Diago: An art for all time.

The Cuban artist Roberto Diago (Havana, 1971) exhibits for the first time in Martinique. His exhibition An art for all time was inaugurated on March 10 and can be seen until next May 2 at the Clément Foundation, based in the Martinique commune of Le François. Although it has not been conceived as a retrospective, the exhibition covers more than twenty years of creation.

Curated by American-born collector and gallery owner Gilbert Brownstone, An Art for All Time exhibits two-dimensional works, graphics, videos, sculptures, and installations. Here, Diago wallows in themes that he has investigated since the beginning of his career: the traces of the slave in black people, recycled materials, the African diaspora and the resistance of subaltern bodies…


The Clement Foundation describes the Cuban as “one of the most important and unique artists of his generation.” “Roberto Diago’s work”, he adds, “is marked by a social commitment. Although he does not submit to a single discourse or theme, it is perhaps the denunciation of racism that occupies the most space in his pictorial work and installations.

“The artist defends his ideas through his works, be they figurative, sculptural, photographic, installations and even through his monochrome, black or white canvases,” Brownstone maintains. “Diago sculpts. Diago paints, but he never forgets the deep purpose of his art. His battle is against racism and differences. At first glance, it could be said that these works are related to minimalist art. Yes, but not alone. His monochrome paintings are metaphors.”

Diago, who has exhibited in more than twenty countries and has works in several of the most important collections in the world, arrives on this other Caribbean island with several of his most iconic pieces. All of them, from an Afro-descendant consciousness, insist on coloniality as a device that eliminates the personal voice; that is why many of his faces do not have a mouth. The voice, as a political agency, is part of the resistance that Diago addresses within his ethno-racial imaginary.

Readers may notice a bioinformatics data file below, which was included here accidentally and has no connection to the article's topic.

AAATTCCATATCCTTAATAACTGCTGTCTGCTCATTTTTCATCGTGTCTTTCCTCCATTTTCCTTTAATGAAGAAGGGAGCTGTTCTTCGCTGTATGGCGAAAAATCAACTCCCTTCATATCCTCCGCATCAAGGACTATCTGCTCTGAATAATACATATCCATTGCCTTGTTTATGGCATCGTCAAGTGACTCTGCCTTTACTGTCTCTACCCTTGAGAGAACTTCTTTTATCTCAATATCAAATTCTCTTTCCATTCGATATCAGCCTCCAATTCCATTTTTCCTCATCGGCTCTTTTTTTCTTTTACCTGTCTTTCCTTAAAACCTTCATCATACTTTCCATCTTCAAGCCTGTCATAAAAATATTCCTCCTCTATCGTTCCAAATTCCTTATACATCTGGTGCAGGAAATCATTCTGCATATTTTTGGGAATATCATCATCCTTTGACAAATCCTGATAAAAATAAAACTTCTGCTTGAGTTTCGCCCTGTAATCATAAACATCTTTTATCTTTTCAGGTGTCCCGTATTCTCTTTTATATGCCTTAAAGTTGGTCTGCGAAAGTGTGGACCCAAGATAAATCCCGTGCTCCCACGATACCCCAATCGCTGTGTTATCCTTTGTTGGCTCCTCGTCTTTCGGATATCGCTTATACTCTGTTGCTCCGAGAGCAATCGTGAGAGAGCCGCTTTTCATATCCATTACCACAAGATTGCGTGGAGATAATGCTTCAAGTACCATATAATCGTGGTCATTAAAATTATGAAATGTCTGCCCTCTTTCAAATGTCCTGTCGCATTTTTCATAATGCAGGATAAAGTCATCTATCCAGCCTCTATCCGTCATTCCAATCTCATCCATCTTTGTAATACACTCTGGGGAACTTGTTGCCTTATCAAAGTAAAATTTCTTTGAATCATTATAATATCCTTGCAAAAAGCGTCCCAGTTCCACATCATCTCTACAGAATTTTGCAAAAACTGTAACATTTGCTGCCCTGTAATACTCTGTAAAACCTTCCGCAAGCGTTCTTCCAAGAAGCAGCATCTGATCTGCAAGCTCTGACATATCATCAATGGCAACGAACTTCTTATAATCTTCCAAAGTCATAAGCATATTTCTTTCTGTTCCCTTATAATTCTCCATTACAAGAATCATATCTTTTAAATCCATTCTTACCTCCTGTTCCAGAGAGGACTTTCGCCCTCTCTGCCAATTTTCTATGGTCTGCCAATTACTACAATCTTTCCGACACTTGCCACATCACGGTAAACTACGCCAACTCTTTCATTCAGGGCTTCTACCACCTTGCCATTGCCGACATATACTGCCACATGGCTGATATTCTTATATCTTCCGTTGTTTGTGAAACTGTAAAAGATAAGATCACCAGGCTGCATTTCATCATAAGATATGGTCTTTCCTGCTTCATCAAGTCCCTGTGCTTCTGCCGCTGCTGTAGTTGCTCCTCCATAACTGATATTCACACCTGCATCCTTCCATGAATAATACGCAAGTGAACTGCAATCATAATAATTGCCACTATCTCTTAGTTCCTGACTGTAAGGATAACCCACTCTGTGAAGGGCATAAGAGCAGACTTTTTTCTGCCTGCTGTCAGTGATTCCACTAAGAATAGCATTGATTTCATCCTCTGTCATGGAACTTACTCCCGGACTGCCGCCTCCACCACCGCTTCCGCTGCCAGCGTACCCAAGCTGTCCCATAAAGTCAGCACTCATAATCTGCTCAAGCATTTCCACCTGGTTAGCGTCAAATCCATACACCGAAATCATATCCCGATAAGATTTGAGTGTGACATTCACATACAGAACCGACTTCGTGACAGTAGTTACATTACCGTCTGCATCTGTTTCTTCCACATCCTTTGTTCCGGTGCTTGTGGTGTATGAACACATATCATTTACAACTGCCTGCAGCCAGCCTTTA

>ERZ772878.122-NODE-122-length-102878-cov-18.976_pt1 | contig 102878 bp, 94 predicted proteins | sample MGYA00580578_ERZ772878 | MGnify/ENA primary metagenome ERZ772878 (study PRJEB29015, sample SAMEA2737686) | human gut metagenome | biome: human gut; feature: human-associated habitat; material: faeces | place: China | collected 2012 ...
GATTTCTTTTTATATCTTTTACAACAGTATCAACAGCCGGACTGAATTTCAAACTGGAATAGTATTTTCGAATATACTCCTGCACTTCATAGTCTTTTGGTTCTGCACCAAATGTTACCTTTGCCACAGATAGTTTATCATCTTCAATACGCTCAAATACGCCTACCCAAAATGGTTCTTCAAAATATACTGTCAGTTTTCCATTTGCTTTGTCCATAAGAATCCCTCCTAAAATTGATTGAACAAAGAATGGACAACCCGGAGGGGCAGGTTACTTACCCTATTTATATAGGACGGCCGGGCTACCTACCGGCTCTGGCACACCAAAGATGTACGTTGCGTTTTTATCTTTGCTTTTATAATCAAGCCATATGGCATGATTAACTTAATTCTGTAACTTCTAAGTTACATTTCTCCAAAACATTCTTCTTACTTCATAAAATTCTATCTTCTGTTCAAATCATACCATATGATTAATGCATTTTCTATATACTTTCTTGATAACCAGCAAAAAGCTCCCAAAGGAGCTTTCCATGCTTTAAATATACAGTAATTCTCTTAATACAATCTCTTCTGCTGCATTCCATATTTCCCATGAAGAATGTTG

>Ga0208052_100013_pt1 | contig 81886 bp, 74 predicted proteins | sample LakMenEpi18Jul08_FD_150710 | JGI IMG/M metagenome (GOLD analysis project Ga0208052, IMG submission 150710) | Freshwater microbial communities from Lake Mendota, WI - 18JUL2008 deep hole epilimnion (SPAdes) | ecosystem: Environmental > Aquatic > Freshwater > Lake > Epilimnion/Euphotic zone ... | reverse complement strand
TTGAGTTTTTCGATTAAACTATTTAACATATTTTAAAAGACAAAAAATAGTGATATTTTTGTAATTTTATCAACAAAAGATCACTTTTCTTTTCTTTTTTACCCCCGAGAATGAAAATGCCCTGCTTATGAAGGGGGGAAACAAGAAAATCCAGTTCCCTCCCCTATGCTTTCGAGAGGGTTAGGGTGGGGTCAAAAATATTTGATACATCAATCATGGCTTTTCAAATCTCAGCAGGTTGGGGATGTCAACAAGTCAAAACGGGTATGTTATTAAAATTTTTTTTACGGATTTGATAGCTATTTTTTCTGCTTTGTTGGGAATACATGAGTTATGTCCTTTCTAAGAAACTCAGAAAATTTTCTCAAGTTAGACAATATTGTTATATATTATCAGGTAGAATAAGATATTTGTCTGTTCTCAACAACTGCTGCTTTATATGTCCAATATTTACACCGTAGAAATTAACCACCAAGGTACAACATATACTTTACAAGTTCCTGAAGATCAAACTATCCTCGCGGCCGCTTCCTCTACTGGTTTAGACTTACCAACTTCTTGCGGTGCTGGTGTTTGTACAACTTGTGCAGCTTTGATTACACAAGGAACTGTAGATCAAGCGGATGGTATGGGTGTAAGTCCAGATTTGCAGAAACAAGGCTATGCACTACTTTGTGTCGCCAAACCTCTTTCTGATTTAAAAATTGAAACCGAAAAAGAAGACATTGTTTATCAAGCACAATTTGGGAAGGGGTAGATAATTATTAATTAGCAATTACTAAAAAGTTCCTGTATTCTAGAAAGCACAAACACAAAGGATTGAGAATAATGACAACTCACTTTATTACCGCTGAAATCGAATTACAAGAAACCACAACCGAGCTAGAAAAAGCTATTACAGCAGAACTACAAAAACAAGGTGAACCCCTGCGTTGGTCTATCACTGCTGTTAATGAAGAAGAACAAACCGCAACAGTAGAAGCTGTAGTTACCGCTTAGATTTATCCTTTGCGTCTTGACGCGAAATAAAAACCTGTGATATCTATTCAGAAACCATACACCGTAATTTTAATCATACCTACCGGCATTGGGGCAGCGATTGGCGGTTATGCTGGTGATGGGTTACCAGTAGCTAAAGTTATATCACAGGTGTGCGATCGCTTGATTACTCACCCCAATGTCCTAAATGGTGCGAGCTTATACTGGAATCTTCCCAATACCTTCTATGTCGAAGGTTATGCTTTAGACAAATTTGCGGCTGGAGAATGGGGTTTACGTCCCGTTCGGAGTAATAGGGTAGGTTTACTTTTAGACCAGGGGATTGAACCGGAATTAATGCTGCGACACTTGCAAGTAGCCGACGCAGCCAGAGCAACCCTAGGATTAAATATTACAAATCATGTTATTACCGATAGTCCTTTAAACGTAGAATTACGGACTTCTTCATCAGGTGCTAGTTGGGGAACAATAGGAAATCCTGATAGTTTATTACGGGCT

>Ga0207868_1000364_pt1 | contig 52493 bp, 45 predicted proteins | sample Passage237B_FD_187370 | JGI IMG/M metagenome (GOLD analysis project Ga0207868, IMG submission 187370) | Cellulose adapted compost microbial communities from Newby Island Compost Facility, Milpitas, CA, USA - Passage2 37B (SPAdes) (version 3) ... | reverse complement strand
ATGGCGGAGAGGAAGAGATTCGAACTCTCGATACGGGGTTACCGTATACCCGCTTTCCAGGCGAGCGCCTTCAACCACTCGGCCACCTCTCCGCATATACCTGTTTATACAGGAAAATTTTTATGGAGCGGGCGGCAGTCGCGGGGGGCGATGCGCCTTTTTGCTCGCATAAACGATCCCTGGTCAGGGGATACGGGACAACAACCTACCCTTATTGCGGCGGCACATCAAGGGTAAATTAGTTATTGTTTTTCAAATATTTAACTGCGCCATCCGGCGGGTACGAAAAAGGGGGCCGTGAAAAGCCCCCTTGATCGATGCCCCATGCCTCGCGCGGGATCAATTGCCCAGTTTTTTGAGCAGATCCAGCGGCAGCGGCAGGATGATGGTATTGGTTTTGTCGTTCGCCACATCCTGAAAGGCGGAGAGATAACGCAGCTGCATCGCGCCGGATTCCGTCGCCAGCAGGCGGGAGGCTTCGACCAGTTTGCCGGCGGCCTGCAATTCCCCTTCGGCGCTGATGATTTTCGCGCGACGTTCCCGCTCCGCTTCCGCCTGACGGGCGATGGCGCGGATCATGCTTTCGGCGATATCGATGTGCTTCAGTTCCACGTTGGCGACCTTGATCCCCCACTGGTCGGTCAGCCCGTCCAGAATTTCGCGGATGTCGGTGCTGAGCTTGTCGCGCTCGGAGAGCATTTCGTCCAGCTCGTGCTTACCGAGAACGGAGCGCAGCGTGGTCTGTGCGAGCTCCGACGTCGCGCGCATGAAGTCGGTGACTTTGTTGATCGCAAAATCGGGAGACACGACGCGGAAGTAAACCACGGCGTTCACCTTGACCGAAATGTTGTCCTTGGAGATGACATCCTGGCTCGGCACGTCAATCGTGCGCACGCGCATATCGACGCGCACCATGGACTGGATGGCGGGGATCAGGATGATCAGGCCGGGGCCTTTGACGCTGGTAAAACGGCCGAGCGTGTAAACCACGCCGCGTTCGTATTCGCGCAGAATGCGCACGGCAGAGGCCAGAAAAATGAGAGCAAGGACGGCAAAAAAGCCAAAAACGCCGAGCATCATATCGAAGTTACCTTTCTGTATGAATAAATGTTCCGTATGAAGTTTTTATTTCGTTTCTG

“Diago inscribes his difference”, also says the curator of this exhibition. “It is important to underline this greater and original aspect of his work: a painting that at first glance would be described as minimalist because it is in black or white. In reality, it is not because a few simple red spots thrown on the black of the canvas represent blood, or the vertical cords that divide the whiteness into other pieces evoke the chains of slavery, racism. In short, Diago conveys his message to us with great strength and elegance and that is what makes his work so personal”.

Brownstone assures that An art for all time makes an “impartial” and “fairly complete” tour of the different formats and series that Roberto Diago has cultivated. “We are pleased to present,” he adds, “very old and unpublished works dating from the 1990s, as well as recent works that bear little resemblance to his early period. At the same time, the public will have the possibility of living with not one, but several of the most recurring manifestations and techniques in his work”.